Caterpillar Comet Poses for Pictures En Route to Mars

Now that’s pure gorgeous. As Comet C/2013 A1 Siding Spring sidles towards its October 19th encounter with Mars, it’s passing a trio of sumptuous deep sky objects near the south celestial pole this week. Astrophotographers weren’t going to let the comet’s picturesque alignments pass without notice. Rolando Ligustri captured this remarkable view using a remote, computer-controlled telescope on August 29th. It shows the rich assemblage of stars and star clusters that comprise the Small Magellanic Cloud, one of the Milky Way’s satellite galaxies located 200,000 light years away.

A photo taken one day earlier on August 28th captures the comet and NGC 362 in a tight pairing. Credit: Damian Peach
A photo taken one day earlier on August 28th captures the comet and NGC 362 in close embrace. Credit: Damian Peach

Looking like a fuzzy caterpillar, Siding Spring seems to crawl between the little globular cluster NGC 362 and the  rich swarm called  47 Tucanae, one of the few globulars bright enough to see with the naked eye. C/2013 A1 is currently circumpolar from many locations south of the equator and visible all night long. Glowing at around magnitude +9.5 with a small coma and brighter nucleus, a 6-inch or larger telescope will coax it from a dark sky. Siding Spring dips farthest south on September 2-3 (Dec. -74º) and then zooms northward for Scorpius and Sagittarius. It will encounter additional deep sky objects along the way, most notably the bright open cluster M7 on October 5-6, before passing some 82,000 miles from Mars on October 19th.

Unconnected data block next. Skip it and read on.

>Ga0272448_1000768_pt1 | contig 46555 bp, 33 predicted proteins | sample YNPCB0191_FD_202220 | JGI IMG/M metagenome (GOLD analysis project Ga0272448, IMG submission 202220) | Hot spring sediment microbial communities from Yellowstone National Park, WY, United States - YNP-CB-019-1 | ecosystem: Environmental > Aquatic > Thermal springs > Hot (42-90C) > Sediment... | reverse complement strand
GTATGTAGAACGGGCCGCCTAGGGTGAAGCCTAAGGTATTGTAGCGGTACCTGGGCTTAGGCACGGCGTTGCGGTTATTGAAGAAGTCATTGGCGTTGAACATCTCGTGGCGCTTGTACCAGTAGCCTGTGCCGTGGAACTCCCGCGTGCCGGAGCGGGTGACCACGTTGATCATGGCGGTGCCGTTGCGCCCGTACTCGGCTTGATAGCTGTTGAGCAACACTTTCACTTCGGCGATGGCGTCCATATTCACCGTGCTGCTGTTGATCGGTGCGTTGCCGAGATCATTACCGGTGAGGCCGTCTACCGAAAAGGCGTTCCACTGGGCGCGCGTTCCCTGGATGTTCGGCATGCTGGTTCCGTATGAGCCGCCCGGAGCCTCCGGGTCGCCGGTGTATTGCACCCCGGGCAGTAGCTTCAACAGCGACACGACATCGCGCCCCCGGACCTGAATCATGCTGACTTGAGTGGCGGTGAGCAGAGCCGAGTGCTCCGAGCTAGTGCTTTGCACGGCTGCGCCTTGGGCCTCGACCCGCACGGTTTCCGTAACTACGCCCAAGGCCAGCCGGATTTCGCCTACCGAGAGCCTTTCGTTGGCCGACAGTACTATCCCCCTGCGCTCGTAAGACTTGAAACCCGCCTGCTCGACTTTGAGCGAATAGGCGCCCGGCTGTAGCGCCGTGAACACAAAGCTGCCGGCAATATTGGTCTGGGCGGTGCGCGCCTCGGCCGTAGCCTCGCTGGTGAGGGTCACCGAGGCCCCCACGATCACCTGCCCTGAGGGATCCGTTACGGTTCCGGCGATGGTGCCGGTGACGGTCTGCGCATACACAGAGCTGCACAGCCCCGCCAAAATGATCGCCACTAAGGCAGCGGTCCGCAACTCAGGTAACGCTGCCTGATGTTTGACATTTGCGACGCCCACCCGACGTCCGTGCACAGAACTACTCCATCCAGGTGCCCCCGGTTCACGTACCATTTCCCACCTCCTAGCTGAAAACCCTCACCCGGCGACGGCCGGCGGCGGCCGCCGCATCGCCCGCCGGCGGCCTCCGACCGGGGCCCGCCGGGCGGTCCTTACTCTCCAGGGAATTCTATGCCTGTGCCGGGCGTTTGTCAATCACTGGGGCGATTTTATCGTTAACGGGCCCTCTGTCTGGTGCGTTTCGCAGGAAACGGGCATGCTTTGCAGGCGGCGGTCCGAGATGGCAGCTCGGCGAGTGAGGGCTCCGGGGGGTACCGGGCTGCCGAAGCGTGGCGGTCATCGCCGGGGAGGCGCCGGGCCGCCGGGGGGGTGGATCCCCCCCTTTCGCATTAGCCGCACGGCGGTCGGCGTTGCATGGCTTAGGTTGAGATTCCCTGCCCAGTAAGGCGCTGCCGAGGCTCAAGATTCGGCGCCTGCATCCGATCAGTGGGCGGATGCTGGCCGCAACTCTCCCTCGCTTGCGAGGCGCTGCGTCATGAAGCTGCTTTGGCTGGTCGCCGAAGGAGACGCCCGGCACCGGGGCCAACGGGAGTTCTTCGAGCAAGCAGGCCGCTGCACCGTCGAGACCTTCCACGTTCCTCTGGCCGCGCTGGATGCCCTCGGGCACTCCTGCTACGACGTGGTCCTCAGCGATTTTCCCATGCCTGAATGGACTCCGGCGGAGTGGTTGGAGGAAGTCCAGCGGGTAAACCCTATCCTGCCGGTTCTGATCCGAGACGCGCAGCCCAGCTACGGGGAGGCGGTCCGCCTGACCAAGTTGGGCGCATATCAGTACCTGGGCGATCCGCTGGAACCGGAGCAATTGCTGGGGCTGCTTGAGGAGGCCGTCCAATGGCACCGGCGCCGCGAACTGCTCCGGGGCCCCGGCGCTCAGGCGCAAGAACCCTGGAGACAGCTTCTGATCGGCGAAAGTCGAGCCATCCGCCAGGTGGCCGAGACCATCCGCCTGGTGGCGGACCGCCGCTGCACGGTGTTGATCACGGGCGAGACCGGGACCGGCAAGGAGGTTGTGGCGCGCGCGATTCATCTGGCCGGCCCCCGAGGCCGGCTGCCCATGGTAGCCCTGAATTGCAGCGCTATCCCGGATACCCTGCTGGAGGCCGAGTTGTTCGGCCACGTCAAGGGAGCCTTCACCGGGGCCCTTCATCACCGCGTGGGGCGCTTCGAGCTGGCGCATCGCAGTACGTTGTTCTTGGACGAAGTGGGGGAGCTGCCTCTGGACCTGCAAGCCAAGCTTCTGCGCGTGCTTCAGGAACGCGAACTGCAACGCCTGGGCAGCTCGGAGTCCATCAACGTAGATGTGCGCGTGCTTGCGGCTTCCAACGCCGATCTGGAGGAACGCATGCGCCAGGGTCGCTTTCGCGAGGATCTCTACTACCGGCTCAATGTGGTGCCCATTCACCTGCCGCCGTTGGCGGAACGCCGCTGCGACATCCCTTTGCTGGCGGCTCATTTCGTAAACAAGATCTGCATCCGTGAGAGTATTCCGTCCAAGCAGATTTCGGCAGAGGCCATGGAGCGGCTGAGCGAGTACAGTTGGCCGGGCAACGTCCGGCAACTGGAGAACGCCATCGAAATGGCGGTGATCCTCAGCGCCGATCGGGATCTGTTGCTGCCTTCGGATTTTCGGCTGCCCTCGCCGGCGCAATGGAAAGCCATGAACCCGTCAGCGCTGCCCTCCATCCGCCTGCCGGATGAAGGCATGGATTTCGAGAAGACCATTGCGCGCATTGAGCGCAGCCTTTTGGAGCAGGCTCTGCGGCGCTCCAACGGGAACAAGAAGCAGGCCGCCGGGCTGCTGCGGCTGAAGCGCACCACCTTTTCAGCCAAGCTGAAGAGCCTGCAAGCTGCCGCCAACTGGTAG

Map showing Comet Siding Spring's recent and upcoming travels near the Small Magellanic Cloud. Positions are shown nightly for Alice Springs, Australia. Source: Chris Marriott's SkyMap
Map showing Comet Siding Spring’s recent and upcoming travels near the Small Magellanic Cloud. Positions are shown nightly for Alice Springs, Australia. Source: Chris Marriott’s SkyMap

While the chance of a Mars impact is near zero, the fluffy comet’s fluffy coma and broad tail, both replete with tiny but fast-moving (~125,000 mph) dust particles, might pose a hazard for spacecraft orbiting the Red Planet. Assuming either coma or tail grows broad enough to sweep across the Martian atmosphere, impacting dust might create a spectacular meteor shower. Mars Rover cameras may be used to photograph the comet before the flyby and to capture meteors during its closest approach. NASA plans to ‘hide’ its orbiting probes on the opposite side of the planet for a brief time during the approximately 4-hour-long encounter just in case.

Today, Siding Spring’s coma or temporary atmosphere measures about 12,000 miles (19,300 km) wide. While I can’t get my hands on current dust production rates, in late January, when it was farther from the sun than at present, C/2013 A1 kicked out ~800,000 lbs per hour (~100 kg/sec). On October 19th, observers across much of the globe with 6-inch or larger instruments will witness the historic encounter with their own eyes at dusk in the constellation Sagittarius.

Why Are Dying Stars in 47 Tucanae Cooling Off So Slowly?

White Dwarf Star

The Hubble Space Telescope is going to be used to settle an argument. It’s a conflict between computer models and what astronomers are seeing in a group of stars in 47 Tucanae.

White dwarfs — the dying embers of stars who have burnt off all their fuel — are cooling off slower than expected in this southern globular cluster, according to previous observations with the telescope’s Wide Field Camera and Advanced Camera for Surveys.

Puzzled astronomers are now going to widen that search in 47 Tucanae (which initially focused on a few hundred objects) to 5,000 white dwarfs. They do have some theories as to what might be happening, though.